KARACHI: In the absence of any effective price checking mechanism and government’s writ, stakeholders raised the price of fresh milk by Rs10 to Rs120 per litre followed by a Rs20 per kilogram jump in yogurt price to Rs180 per kilo across Karachi.
Stakeholders had already warned on July 7 of an increase in milk price to Rs120 per litre after raising the rate by Rs330 per 37.5 litres, or maund, to Rs3,840.
Prior to the fresh price hike, milk was selling at Rs110 per litre despite fixing of official rate at Rs94 per litre last year.
As past practice, the commissioner of Karachi would announce measures to deal with milk stakeholders and after a passage of time, the dust will settle, leaving the consumers to pay the higher price.
Defending the price hike, president of the Dairy Cattle Farmers Association Shakir Umar Gujjar said the government had not been realising the rising input cost, soaring food inflation, utility charges etc.
Effective measures urged to seal borders with Punjab and Balochistan to stop wheat movement from Sindh
He claimed that a buffalo is now available at Rs300,000 which was Rs130,000-Rs40,000 last year.
After a unilateral price increase by the farmers, wholesalers and retailers, the commissioner had called a meeting on Tuesday to discuss the price issue, he said.
Media coordinator of the All Karachi Milk Retailers Welfare Association Abdul Waheed Gaddi said 90 per cent of retailers in Karachi are selling milk at Rs120 per litre after a jump in its wholesale rates.
“Every time retailers face punishment and fines while the authorities do not put their hands on the powerful dairy farmers and wholesalers,” he said.
Two days back, flour millers jacked up the price of flour No 2.5 to Rs48 per kilogram from Rs46.50. The 10kg bag rate has been fixed at Rs485 against the earlier Rs475.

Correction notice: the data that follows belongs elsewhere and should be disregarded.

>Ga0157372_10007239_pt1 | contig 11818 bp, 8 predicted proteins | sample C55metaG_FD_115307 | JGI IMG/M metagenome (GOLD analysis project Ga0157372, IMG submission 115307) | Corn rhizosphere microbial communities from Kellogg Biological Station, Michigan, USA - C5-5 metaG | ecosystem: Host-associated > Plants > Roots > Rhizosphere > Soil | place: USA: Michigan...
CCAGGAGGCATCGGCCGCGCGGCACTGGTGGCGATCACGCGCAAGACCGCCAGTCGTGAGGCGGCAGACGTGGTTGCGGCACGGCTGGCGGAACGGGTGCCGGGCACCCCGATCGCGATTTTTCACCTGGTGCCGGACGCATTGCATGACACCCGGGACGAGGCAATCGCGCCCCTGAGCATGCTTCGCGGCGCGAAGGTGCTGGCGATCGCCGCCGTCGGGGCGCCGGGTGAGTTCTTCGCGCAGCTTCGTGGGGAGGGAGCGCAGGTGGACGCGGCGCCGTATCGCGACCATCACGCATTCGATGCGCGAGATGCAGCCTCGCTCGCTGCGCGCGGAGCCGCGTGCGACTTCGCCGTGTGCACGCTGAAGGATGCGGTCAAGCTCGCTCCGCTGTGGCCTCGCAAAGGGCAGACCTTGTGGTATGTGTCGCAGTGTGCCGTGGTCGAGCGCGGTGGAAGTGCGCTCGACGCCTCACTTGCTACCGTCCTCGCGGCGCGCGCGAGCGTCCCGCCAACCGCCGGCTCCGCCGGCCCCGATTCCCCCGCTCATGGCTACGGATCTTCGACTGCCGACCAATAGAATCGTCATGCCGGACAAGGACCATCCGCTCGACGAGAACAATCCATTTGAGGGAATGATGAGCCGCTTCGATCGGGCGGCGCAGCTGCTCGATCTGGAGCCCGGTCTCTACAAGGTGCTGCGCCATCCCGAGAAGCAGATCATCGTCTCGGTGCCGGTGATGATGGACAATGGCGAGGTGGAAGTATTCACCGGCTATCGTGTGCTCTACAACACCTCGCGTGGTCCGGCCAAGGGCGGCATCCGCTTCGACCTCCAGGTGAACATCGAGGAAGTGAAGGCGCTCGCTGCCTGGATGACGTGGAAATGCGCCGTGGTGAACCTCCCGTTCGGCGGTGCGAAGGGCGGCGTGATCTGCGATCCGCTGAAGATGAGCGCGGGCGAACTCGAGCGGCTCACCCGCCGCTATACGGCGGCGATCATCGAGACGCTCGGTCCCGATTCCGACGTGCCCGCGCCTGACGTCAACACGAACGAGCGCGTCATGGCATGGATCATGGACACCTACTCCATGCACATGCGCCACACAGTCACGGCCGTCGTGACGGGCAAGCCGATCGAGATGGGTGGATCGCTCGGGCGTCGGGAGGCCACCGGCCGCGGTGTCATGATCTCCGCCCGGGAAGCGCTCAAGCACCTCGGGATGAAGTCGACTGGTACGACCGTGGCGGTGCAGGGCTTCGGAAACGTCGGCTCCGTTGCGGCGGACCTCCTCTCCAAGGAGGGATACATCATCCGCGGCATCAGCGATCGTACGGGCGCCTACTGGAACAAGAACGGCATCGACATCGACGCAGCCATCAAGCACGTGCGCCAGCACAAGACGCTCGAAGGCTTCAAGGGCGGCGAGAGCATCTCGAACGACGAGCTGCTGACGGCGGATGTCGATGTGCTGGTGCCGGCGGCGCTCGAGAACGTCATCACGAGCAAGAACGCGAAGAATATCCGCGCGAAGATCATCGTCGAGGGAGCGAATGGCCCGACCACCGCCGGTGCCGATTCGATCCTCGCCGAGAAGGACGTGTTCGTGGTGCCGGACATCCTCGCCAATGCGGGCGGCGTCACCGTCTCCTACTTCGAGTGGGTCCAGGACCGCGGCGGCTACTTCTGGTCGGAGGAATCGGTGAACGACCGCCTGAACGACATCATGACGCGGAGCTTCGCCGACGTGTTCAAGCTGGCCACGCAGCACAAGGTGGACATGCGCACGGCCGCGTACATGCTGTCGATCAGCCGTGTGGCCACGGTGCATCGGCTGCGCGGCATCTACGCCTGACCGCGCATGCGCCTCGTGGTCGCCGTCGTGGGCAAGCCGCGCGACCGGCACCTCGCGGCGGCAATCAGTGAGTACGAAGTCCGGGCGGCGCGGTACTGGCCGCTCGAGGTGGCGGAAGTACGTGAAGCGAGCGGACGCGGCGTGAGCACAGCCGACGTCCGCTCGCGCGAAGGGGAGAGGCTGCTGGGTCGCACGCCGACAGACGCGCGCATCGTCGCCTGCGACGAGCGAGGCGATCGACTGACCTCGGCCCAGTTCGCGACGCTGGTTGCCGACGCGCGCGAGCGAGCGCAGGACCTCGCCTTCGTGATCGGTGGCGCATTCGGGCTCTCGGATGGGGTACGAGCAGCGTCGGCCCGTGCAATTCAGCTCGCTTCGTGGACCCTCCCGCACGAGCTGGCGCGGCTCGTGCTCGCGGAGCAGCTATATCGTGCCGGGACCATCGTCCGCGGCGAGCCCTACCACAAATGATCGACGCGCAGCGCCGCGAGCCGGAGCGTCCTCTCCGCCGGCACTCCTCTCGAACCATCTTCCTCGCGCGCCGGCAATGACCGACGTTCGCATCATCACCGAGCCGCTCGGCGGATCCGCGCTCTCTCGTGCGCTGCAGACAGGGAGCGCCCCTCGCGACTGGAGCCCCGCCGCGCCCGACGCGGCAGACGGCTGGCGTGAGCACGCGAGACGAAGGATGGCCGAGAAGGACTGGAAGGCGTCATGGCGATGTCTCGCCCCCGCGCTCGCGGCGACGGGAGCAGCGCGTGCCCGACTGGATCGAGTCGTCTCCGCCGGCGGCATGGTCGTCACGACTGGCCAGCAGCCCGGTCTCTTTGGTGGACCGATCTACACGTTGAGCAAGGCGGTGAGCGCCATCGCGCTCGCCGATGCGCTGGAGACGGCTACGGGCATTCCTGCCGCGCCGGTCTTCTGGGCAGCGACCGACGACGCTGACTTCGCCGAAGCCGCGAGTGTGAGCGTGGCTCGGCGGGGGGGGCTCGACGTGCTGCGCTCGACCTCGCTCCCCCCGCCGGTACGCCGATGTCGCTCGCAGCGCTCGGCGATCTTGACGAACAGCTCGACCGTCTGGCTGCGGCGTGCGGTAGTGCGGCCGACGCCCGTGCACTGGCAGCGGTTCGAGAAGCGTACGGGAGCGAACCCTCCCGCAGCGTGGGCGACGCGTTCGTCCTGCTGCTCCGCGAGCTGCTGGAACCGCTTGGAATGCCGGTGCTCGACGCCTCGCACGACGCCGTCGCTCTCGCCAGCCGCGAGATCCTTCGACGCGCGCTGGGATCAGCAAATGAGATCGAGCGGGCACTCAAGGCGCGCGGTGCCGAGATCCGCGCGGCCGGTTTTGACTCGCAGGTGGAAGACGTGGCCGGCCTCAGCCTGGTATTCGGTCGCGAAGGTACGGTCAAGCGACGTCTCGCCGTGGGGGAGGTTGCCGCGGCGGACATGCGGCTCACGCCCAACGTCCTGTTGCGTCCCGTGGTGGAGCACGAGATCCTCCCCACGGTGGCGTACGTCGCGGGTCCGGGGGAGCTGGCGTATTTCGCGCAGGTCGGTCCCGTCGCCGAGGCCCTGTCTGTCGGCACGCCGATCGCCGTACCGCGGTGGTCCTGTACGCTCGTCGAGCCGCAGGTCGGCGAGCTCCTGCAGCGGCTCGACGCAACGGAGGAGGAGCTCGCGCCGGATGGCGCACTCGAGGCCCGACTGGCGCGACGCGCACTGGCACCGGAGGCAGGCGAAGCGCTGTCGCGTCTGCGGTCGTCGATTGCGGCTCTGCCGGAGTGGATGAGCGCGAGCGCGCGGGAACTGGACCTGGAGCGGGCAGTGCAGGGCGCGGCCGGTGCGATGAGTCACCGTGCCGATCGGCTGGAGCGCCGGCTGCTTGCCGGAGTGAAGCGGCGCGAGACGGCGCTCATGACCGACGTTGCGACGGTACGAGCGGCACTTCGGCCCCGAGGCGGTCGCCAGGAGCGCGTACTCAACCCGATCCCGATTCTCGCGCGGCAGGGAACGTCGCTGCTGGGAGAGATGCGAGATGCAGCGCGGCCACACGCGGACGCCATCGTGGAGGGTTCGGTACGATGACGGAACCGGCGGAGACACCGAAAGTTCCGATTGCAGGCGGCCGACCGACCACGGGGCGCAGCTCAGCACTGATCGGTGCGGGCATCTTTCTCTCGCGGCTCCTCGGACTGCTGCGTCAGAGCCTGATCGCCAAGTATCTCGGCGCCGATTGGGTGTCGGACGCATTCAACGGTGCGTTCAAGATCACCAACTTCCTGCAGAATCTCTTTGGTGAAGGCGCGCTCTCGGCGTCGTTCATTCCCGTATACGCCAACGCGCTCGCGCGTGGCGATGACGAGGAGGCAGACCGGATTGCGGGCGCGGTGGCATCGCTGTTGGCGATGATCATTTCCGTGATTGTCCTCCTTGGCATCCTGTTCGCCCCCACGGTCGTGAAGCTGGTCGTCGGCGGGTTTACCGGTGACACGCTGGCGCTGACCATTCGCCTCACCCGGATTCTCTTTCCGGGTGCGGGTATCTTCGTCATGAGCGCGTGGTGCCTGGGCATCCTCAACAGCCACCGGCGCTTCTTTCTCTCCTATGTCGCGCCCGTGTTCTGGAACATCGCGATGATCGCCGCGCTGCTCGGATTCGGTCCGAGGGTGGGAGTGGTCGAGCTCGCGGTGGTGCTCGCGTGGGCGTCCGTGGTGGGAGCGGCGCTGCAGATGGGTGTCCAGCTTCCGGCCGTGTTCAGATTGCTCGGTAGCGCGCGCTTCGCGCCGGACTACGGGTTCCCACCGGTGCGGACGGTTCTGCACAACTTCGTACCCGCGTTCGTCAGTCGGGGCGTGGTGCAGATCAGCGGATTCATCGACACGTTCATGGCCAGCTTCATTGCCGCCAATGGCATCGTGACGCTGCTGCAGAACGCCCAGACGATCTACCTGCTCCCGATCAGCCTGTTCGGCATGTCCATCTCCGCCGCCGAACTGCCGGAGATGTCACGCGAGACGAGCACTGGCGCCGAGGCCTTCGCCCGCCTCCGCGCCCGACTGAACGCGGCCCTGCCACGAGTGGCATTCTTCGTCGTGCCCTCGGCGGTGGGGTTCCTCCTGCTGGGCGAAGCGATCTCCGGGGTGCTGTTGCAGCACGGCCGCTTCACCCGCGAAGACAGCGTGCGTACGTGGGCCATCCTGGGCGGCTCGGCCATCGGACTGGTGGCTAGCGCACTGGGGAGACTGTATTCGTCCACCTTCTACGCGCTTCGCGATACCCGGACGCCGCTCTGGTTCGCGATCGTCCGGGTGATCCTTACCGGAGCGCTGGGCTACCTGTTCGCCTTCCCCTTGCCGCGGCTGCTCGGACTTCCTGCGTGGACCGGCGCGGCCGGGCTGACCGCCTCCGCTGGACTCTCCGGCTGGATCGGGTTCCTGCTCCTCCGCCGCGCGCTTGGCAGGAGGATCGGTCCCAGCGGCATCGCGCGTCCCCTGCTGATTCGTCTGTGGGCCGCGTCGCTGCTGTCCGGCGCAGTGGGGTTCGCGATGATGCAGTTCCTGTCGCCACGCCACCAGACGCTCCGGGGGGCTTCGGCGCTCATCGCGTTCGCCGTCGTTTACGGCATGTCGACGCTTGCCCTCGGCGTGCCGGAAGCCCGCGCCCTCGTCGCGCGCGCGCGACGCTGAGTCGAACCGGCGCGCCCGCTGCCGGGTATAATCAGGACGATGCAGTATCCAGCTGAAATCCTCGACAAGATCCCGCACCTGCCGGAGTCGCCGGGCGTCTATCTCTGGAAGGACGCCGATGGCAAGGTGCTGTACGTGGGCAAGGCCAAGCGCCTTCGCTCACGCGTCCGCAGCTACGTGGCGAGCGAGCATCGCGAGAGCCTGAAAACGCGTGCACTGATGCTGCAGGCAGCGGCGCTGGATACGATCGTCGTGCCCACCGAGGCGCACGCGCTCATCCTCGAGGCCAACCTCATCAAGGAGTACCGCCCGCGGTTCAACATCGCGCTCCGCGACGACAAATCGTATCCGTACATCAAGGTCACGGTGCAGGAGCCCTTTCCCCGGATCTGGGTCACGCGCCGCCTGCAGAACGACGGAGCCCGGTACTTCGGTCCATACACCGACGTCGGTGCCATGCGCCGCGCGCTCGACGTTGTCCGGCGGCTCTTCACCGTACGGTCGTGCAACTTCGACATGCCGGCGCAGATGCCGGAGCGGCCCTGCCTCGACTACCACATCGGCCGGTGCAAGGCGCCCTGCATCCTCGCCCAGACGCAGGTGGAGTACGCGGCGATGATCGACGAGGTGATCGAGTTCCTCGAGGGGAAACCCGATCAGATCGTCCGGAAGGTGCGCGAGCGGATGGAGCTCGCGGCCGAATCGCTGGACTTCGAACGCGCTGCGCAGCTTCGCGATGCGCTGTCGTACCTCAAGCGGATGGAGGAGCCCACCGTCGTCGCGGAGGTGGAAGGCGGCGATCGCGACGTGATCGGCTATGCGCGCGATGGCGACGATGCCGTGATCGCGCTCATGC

From the last week of April till to date, flour millers had enhanced flour No 2.5 rate by Rs12.50 per kg on various pretexts such as rising wheat price in the open market due to non-release of vehicles loaded with wheat arriving from the interior of Sindh to Karachi by provincial food department officials.
Later, flour mills warned of a serious wheat and flour crisis in Karachi and Hyderabad due to wheat movement to Punjab and Balochistan, where prices are high. They demanded strict measures to seal borders of Punjab and Balochistan to control movement of wheat from Sindh, otherwise, they warned, Sindh, including Karachi and Hyderabad, would face an acute shortage of wheat and flour.
Sindh’s wheat procurement drive for 2019-2020 had ended on June 30, 2020 at the rate of Rs3,500 per 100 bag from the growers.
Chairman of the Pakistan Flour Mills Association, Sindh zone, Khalid Masood said the provincial government is reported to have procured 1.235 million tonnes instead of its target of 1.4m tonnes.
He attributed the price hike in flour to the increase in wheat prices in the open market to Rs4,500 per 100kg bag from Rs3,500 in April 2020.
A number of retailers are charging Rs50 per kg for onion instead of Rs40 while tomato prices are still high at Rs80-100 per kg which last week had touched Rs120 per kg.
Potato price also saw a jump to Rs60 from Rs50 per kg while sweet gourd (loki) price swelled to Rs100-120 per kg from Rs80.
Bitter gourd (karela) price rose to Rs100 from Rs60-70 per kg while cabbage rate reached Rs80 from Rs60 per kg. Apple gourd (turai) price surged to Rs100 from Rs80 per kg.
President of the Falahi Anjuman Wholesale Market Superhighway Haji Shahjehan said tomato prices have been under pressure due to the end of Sindh’s crop while little quantities have started arriving from the new Balochistan crop.
He said the wholesale rate of potato has jumped by Rs10 to Rs45 per kg as potatoes are arriving from cold storages.
Published in Dawn, July 13th, 2020